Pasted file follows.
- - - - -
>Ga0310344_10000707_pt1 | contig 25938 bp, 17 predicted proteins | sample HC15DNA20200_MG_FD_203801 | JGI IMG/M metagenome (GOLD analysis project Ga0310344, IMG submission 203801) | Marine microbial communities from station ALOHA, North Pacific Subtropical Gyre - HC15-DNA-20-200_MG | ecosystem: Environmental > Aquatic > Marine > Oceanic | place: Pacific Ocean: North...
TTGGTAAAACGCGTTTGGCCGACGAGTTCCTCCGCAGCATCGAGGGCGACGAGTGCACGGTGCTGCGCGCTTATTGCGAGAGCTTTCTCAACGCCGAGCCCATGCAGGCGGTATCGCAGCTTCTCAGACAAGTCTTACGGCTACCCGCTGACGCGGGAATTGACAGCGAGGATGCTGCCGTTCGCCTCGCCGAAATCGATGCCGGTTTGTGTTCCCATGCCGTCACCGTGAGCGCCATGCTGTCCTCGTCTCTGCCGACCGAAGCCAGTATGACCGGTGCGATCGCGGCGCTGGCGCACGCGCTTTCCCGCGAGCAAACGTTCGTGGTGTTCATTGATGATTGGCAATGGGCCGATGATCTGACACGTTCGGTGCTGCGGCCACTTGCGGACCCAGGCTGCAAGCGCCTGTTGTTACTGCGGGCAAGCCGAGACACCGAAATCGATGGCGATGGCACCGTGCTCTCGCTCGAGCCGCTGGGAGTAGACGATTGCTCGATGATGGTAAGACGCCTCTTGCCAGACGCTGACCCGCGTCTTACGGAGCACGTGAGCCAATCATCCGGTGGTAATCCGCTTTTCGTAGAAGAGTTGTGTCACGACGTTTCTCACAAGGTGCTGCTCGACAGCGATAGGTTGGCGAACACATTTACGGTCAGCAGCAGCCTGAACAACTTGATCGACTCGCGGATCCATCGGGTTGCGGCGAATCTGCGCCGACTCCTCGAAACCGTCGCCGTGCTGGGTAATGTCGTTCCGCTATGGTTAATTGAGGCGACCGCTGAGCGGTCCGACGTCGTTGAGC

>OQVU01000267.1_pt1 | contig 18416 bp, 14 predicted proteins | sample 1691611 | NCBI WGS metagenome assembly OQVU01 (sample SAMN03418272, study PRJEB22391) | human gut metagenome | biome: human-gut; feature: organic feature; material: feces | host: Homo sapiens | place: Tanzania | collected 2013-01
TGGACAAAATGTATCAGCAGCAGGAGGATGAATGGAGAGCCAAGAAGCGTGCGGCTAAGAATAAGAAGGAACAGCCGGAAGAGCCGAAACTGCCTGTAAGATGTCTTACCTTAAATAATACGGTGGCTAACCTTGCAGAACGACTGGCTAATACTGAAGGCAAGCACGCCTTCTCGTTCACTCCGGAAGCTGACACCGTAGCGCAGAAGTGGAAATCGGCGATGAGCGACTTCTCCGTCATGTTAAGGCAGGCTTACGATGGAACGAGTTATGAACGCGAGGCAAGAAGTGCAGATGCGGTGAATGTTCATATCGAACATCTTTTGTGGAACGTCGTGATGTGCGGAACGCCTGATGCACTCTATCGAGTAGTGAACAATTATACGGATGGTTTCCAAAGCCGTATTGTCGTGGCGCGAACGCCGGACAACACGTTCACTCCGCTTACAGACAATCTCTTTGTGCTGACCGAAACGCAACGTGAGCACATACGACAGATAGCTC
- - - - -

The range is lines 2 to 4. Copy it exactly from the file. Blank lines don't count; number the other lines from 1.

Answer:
TTGGTAAAACGCGTTTGGCCGACGAGTTCCTCCGCAGCATCGAGGGCGACGAGTGCACGGTGCTGCGCGCTTATTGCGAGAGCTTTCTCAACGCCGAGCCCATGCAGGCGGTATCGCAGCTTCTCAGACAAGTCTTACGGCTACCCGCTGACGCGGGAATTGACAGCGAGGATGCTGCCGTTCGCCTCGCCGAAATCGATGCCGGTTTGTGTTCCCATGCCGTCACCGTGAGCGCCATGCTGTCCTCGTCTCTGCCGACCGAAGCCAGTATGACCGGTGCGATCGCGGCGCTGGCGCACGCGCTTTCCCGCGAGCAAACGTTCGTGGTGTTCATTGATGATTGGCAATGGGCCGATGATCTGACACGTTCGGTGCTGCGGCCACTTGCGGACCCAGGCTGCAAGCGCCTGTTGTTACTGCGGGCAAGCCGAGACACCGAAATCGATGGCGATGGCACCGTGCTCTCGCTCGAGCCGCTGGGAGTAGACGATTGCTCGATGATGGTAAGACGCCTCTTGCCAGACGCTGACCCGCGTCTTACGGAGCACGTGAGCCAATCATCCGGTGGTAATCCGCTTTTCGTAGAAGAGTTGTGTCACGACGTTTCTCACAAGGTGCTGCTCGACAGCGATAGGTTGGCGAACACATTTACGGTCAGCAGCAGCCTGAACAACTTGATCGACTCGCGGATCCATCGGGTTGCGGCGAATCTGCGCCGACTCCTCGAAACCGTCGCCGTGCTGGGTAATGTCGTTCCGCTATGGTTAATTGAGGCGACCGCTGAGCGGTCCGACGTCGTTGAGC

>OQVU01000267.1_pt1 | contig 18416 bp, 14 predicted proteins | sample 1691611 | NCBI WGS metagenome assembly OQVU01 (sample SAMN03418272, study PRJEB22391) | human gut metagenome | biome: human-gut; feature: organic feature; material: feces | host: Homo sapiens | place: Tanzania | collected 2013-01
TGGACAAAATGTATCAGCAGCAGGAGGATGAATGGAGAGCCAAGAAGCGTGCGGCTAAGAATAAGAAGGAACAGCCGGAAGAGCCGAAACTGCCTGTAAGATGTCTTACCTTAAATAATACGGTGGCTAACCTTGCAGAACGACTGGCTAATACTGAAGGCAAGCACGCCTTCTCGTTCACTCCGGAAGCTGACACCGTAGCGCAGAAGTGGAAATCGGCGATGAGCGACTTCTCCGTCATGTTAAGGCAGGCTTACGATGGAACGAGTTATGAACGCGAGGCAAGAAGTGCAGATGCGGTGAATGTTCATATCGAACATCTTTTGTGGAACGTCGTGATGTGCGGAACGCCTGATGCACTCTATCGAGTAGTGAACAATTATACGGATGGTTTCCAAAGCCGTATTGTCGTGGCGCGAACGCCGGACAACACGTTCACTCCGCTTACAGACAATCTCTTTGTGCTGACCGAAACGCAACGTGAGCACATACGACAGATAGCTC